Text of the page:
New builder finished his forensics work on the new house. He says it’s roughly 1/3 complete, with about 1/3 of the construction loan’s worth of work done (which, coincidentally, just about totals the amount of the liens that the former subs have put on us). That’s not awesome because there’s only 1/3 of the construction loan left.
Also, he says the original builder grossly under-estimated the cost of the house, so we were on track to be stuck with a big bill at the end, no matter what. Also there are multiple outright code violations and a few questionable spots.
As it stands now, we simply don’t have the funds to finish the house. Chopping it way back to the minimum possible to be called a livable house wouldn’t be enough to get it into our budget (and then we’d have a really expensive but kindof crappy house). And the new builder is reluctant to start without a sizable down-payment, which we don’t have.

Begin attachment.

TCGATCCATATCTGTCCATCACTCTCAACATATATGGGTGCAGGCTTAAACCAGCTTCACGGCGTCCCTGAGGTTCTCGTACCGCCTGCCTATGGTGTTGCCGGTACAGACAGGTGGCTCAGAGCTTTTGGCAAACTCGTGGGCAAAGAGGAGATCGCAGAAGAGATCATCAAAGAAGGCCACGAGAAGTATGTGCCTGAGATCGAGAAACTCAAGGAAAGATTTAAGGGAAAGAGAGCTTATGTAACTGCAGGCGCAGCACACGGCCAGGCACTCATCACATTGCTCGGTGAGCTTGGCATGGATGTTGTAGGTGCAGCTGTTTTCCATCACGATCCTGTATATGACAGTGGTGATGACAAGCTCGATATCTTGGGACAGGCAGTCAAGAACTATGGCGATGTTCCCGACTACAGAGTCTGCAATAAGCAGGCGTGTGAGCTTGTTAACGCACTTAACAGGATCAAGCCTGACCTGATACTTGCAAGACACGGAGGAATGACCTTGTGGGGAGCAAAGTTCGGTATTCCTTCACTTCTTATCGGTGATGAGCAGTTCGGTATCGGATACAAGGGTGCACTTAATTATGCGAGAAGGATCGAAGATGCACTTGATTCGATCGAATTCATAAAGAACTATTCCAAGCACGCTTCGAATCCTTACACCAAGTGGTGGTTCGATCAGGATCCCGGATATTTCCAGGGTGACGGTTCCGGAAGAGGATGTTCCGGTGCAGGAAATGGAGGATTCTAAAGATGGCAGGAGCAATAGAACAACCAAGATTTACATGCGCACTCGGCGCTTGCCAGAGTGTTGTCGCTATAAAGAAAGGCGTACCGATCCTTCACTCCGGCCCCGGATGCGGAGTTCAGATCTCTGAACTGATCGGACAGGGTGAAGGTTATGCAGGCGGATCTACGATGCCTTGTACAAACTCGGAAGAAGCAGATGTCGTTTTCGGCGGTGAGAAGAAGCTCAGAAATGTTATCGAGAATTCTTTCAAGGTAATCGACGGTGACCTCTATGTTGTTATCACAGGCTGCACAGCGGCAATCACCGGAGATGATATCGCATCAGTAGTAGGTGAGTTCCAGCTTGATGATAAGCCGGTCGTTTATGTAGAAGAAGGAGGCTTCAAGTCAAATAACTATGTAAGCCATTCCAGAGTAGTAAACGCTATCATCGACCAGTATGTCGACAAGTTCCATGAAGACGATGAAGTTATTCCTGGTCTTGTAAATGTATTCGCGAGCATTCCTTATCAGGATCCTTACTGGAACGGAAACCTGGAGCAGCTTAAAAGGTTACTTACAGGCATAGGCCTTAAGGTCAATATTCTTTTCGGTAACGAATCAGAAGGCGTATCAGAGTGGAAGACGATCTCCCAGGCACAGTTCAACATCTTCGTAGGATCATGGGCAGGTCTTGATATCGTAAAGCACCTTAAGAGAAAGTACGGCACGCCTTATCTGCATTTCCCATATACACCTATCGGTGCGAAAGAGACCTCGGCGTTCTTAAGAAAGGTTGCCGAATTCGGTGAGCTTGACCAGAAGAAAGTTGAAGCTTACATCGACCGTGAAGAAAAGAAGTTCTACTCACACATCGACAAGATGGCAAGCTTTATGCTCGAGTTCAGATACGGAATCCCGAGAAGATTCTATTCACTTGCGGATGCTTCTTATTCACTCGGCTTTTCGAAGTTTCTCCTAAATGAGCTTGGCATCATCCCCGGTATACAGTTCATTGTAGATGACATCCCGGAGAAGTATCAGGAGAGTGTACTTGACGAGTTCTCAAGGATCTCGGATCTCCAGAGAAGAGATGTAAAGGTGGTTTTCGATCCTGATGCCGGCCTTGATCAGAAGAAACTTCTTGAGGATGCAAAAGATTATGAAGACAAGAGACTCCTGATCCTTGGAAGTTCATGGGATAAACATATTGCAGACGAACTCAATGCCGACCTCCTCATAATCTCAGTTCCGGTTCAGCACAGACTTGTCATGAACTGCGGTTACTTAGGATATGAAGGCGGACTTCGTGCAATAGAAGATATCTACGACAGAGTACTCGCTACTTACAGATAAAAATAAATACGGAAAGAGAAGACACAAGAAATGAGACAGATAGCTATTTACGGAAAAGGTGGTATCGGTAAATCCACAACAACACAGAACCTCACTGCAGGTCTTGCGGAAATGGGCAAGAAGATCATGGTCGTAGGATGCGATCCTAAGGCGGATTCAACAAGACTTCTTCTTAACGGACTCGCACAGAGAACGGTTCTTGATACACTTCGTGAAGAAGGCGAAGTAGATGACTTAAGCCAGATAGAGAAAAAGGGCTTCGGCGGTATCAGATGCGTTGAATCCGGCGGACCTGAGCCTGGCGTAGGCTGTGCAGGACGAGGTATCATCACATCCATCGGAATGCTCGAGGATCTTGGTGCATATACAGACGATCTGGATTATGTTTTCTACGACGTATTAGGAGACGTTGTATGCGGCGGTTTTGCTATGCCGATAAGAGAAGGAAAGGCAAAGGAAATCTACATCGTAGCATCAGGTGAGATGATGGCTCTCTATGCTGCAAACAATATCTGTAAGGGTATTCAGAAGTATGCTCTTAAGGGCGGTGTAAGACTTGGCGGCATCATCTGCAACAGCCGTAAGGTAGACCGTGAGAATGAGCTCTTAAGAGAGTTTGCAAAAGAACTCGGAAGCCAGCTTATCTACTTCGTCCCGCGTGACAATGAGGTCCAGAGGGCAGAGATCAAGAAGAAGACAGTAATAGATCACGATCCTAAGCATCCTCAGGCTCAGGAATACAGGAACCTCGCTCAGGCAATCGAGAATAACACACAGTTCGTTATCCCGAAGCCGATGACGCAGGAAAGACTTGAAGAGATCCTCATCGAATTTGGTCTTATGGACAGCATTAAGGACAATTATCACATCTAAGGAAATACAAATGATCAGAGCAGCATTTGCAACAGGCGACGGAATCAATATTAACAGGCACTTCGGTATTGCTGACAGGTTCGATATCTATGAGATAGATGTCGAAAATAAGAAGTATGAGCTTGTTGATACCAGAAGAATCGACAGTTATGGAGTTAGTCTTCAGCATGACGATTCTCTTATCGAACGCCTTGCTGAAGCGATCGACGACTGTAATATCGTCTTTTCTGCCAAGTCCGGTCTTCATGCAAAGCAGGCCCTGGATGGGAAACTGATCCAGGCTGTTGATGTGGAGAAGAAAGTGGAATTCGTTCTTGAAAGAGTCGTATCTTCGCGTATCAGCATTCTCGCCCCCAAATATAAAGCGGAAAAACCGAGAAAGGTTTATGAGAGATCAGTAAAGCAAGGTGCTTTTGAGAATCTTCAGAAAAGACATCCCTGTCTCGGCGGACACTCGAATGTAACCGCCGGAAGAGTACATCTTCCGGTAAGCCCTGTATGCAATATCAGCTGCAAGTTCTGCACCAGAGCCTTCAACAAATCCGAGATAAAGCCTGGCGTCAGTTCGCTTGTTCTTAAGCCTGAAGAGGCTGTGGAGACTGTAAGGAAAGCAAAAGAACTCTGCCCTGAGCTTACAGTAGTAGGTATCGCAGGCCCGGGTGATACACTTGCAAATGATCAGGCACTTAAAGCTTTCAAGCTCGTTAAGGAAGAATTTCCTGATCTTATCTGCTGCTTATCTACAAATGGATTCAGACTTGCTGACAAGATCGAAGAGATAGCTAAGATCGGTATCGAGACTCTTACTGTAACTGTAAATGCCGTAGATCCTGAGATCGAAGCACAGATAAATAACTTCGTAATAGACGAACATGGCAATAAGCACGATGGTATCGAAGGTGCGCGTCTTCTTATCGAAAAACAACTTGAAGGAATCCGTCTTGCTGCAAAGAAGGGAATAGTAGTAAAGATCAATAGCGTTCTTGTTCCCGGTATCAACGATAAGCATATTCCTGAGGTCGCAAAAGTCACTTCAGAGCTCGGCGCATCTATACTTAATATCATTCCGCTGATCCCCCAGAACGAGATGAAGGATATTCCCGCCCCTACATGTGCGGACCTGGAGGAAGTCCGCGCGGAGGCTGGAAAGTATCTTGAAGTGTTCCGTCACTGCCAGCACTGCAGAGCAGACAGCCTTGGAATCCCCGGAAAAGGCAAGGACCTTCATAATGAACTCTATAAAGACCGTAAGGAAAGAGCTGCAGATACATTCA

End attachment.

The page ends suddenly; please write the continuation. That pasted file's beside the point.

We have no idea what we’re going to do.
On the bright side, it’s looking like the old builder is about to become the subject of a State Bureau of Investigation investigation. If he’s convicted, there might be a chance we could declare our losses as theft. That could help with taxes, eventually.
For some reason, this tune’s been on a loop in my head lately.
Never fear, little cleek. Brave Mr Rubio wants to close down all places where people are radicalized or radicals are inspired.
Let’s listen to me!